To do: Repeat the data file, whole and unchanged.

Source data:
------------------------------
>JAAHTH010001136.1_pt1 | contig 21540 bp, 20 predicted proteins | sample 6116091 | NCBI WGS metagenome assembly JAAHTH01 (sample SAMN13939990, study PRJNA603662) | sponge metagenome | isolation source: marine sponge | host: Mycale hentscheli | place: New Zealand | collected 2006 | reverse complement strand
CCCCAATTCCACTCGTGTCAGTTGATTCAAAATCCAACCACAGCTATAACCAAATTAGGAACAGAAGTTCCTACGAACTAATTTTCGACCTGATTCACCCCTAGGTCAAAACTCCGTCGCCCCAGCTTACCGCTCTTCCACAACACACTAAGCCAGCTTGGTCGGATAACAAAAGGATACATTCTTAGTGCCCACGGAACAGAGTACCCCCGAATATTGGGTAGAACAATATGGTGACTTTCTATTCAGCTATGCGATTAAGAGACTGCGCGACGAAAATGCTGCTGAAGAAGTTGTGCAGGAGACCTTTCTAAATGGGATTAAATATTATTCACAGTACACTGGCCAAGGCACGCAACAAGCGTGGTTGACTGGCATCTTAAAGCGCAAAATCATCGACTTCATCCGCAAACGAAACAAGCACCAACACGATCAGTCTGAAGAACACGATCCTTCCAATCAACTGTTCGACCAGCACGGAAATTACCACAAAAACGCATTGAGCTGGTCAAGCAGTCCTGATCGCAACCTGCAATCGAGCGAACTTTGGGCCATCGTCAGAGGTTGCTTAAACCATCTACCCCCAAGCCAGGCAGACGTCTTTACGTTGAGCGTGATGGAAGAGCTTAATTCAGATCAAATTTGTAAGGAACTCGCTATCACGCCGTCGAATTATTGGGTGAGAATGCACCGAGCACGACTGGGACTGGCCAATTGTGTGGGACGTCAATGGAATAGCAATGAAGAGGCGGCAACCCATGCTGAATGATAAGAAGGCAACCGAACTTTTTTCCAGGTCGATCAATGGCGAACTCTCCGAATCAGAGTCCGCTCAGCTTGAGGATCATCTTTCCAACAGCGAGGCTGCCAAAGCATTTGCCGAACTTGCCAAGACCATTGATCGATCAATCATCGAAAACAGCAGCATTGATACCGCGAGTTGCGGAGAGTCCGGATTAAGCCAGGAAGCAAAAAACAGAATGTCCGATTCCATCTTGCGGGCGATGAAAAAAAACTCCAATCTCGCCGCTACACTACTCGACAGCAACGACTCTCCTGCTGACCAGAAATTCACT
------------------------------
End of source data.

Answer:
>JAAHTH010001136.1_pt1 | contig 21540 bp, 20 predicted proteins | sample 6116091 | NCBI WGS metagenome assembly JAAHTH01 (sample SAMN13939990, study PRJNA603662) | sponge metagenome | isolation source: marine sponge | host: Mycale hentscheli | place: New Zealand | collected 2006 | reverse complement strand
CCCCAATTCCACTCGTGTCAGTTGATTCAAAATCCAACCACAGCTATAACCAAATTAGGAACAGAAGTTCCTACGAACTAATTTTCGACCTGATTCACCCCTAGGTCAAAACTCCGTCGCCCCAGCTTACCGCTCTTCCACAACACACTAAGCCAGCTTGGTCGGATAACAAAAGGATACATTCTTAGTGCCCACGGAACAGAGTACCCCCGAATATTGGGTAGAACAATATGGTGACTTTCTATTCAGCTATGCGATTAAGAGACTGCGCGACGAAAATGCTGCTGAAGAAGTTGTGCAGGAGACCTTTCTAAATGGGATTAAATATTATTCACAGTACACTGGCCAAGGCACGCAACAAGCGTGGTTGACTGGCATCTTAAAGCGCAAAATCATCGACTTCATCCGCAAACGAAACAAGCACCAACACGATCAGTCTGAAGAACACGATCCTTCCAATCAACTGTTCGACCAGCACGGAAATTACCACAAAAACGCATTGAGCTGGTCAAGCAGTCCTGATCGCAACCTGCAATCGAGCGAACTTTGGGCCATCGTCAGAGGTTGCTTAAACCATCTACCCCCAAGCCAGGCAGACGTCTTTACGTTGAGCGTGATGGAAGAGCTTAATTCAGATCAAATTTGTAAGGAACTCGCTATCACGCCGTCGAATTATTGGGTGAGAATGCACCGAGCACGACTGGGACTGGCCAATTGTGTGGGACGTCAATGGAATAGCAATGAAGAGGCGGCAACCCATGCTGAATGATAAGAAGGCAACCGAACTTTTTTCCAGGTCGATCAATGGCGAACTCTCCGAATCAGAGTCCGCTCAGCTTGAGGATCATCTTTCCAACAGCGAGGCTGCCAAAGCATTTGCCGAACTTGCCAAGACCATTGATCGATCAATCATCGAAAACAGCAGCATTGATACCGCGAGTTGCGGAGAGTCCGGATTAAGCCAGGAAGCAAAAAACAGAATGTCCGATTCCATCTTGCGGGCGATGAAAAAAAACTCCAATCTCGCCGCTACACTACTCGACAGCAACGACTCTCCTGCTGACCAGAAATTCACT